Traffic Safety Laws & Info

Did you know distracted driving causes numerous accidents and injures each year that could have been prevented? Distracted drivers are 23 times more likely to be involved in an accident and more than 330,000 people are injured every year as a result. In particular, texting and driving and other needless distractions kill an average of 11 teens each day. No text is worth the risk - it can wait!

City of Southfield Cell Phone Ordinance


SUBCHAPTER I. - HAND-HELD PHONES Sec. 10.1101. - Using a hand-held phone while committing a traffic offense. It shall be unlawful for any person to commit a traffic offense while operating a motor vehicle on any highway, or other place open to the general public including an area designated for the parking of vehicles, while using a hand-held phone. A person who violates this section is responsible for a civil infraction and may be penalized as provided for in section 10.907.
(Ord. No. 1553, § 1, 10-9-07)

State of Michigan Vehicle Codes and Traffic/Driving Laws


MICHIGAN VEHICLE CODE (EXCERPT) Act 300 of 1949
257.602b Reading, typing, or sending text message on wireless 2-way communication device prohibited; exceptions; violation as civil infraction; fine; local ordinances superseded.
    Sec. 602b. (1) Except as otherwise provided in this section, a person shall not read, manually type, or send a text message on a wireless 2-way communication device that is located in the person's hand or in the person's lap, including a wireless telephone used in cellular telephone service or personal communication service, while operating a motor vehicle that is moving on a highway or street in this state. As used in this subsection, a wireless 2-way communication device does not include a global positioning or navigation system that is affixed to the motor vehicle. Beginning October 28, 2013, this subsection does not apply to a person operating a commercial vehicle.
    (2) Except as otherwise provided in this section, a person shall not read, manually type, or send a text message on a wireless 2-way communication device that is located in the person's hand or in the person's lap, including a wireless telephone used in cellular telephone service or personal communication service, while operating a commercial motor vehicle on a highway or street in this state. As used in this subsection, a wireless 2-way communication device does not include a global positioning or navigation system that is affixed to the commercial motor vehicle. This subsection applies beginning October 28, 2013.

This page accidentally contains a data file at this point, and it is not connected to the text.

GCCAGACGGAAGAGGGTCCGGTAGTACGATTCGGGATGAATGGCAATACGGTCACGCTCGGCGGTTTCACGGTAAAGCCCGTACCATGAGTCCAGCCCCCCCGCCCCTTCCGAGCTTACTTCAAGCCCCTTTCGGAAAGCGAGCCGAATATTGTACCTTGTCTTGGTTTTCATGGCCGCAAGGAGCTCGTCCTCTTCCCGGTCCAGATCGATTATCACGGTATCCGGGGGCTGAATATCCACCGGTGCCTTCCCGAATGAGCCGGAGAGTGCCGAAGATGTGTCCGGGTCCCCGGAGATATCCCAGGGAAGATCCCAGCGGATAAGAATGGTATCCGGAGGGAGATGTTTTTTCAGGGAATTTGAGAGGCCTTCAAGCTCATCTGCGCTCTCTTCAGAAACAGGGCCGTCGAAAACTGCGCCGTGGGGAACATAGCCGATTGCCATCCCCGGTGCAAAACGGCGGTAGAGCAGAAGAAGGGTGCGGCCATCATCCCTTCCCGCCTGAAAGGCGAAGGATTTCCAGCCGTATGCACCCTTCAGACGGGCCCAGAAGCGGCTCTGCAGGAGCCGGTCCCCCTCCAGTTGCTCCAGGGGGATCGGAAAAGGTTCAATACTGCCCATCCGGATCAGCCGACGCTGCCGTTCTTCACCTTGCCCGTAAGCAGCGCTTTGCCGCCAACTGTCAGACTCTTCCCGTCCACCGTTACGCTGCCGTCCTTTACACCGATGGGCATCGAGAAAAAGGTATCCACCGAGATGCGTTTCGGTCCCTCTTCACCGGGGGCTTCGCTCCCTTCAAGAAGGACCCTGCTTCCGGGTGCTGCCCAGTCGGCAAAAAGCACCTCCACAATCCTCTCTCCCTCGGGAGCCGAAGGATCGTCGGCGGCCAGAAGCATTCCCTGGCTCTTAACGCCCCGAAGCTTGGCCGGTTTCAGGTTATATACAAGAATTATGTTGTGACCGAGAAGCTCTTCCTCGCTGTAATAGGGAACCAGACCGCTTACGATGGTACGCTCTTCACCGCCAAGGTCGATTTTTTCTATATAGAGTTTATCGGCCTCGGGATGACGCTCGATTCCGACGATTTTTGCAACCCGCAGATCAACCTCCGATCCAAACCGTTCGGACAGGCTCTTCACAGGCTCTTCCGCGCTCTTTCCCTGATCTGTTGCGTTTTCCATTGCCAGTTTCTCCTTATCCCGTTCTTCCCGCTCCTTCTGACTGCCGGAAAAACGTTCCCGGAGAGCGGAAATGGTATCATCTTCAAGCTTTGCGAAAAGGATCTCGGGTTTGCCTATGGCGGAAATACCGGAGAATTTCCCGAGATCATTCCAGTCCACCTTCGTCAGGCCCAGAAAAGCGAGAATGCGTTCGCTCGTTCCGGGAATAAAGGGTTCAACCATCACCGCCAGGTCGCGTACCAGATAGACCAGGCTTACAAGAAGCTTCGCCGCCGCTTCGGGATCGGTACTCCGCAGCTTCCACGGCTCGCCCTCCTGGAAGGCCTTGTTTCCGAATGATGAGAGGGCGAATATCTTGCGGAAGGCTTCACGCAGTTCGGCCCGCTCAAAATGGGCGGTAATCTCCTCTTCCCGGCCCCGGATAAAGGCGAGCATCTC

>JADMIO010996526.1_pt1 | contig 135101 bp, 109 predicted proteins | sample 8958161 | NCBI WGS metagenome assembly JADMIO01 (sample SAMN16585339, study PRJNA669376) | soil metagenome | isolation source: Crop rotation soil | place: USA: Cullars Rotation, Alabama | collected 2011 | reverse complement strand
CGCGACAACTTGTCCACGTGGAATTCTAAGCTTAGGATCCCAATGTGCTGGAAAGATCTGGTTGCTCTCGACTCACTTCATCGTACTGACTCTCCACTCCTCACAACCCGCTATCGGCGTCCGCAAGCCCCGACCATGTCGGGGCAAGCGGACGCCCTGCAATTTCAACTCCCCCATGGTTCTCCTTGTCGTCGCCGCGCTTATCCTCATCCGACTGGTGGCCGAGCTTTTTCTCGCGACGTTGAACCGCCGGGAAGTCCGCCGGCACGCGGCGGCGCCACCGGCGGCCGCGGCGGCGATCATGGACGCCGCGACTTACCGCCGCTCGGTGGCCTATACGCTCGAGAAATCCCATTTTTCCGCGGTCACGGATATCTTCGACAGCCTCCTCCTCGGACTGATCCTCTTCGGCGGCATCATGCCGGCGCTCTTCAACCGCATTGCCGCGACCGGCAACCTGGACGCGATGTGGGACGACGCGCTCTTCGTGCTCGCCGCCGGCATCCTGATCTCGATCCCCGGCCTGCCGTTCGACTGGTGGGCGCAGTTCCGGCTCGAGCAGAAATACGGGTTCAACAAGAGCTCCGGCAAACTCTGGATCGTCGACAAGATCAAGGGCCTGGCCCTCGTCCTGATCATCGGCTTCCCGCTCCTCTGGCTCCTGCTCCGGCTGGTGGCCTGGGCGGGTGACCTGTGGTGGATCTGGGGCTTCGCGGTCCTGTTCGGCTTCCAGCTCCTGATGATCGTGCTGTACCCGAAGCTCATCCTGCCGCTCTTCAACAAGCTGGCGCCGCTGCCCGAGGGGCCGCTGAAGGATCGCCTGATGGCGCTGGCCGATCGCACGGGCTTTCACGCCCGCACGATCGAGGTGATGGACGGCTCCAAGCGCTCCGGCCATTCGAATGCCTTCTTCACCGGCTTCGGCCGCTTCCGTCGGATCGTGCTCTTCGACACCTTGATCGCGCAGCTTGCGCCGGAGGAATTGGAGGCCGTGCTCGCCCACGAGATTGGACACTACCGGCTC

(3) Subsections (1) and (2) do not apply to an individual who is using a device described in subsection (1) to do any of the following:
    (a) Report a traffic accident, medical emergency, or serious road hazard.
    (b) Report a situation in which the person believes his or her personal safety is in jeopardy.
    (c) Report or avert the perpetration or potential perpetration of a criminal act against the individual or another person.
    (d) Carry out official duties as a police officer, law enforcement official, member of a paid or volunteer fire department, or operator of an emergency vehicle.
    (4) An individual who violates this section is responsible for a civil infraction and shall be ordered to pay a civil fine as follows:
    (a) For a first violation, $100.00.
    (b) For a second or subsequent violation, $200.00.
    (5) This section supersedes all local ordinances regulating the use of a communications device while operating a motor vehicle in motion on a highway or street, except that a unit of local government may adopt an ordinance or enforce an existing ordinance substantially corresponding to this section.
History: Add. 2010, Act 60, Eff. July 1, 2010;-Am. 2011, Act 159, Imd. Eff. Sept. 30, 2011.

Michigan's Seat Belt Law
The State of Michigan has a primary seat belt law, which means law enforcement can stop and ticket motorists solely for not being buckled up. The law requires:
  • Passengers 8-15 to buckle up in all seating positions
  • Drivers and front seat passengers to be buckled up
Michigan's child passenger safety law requires: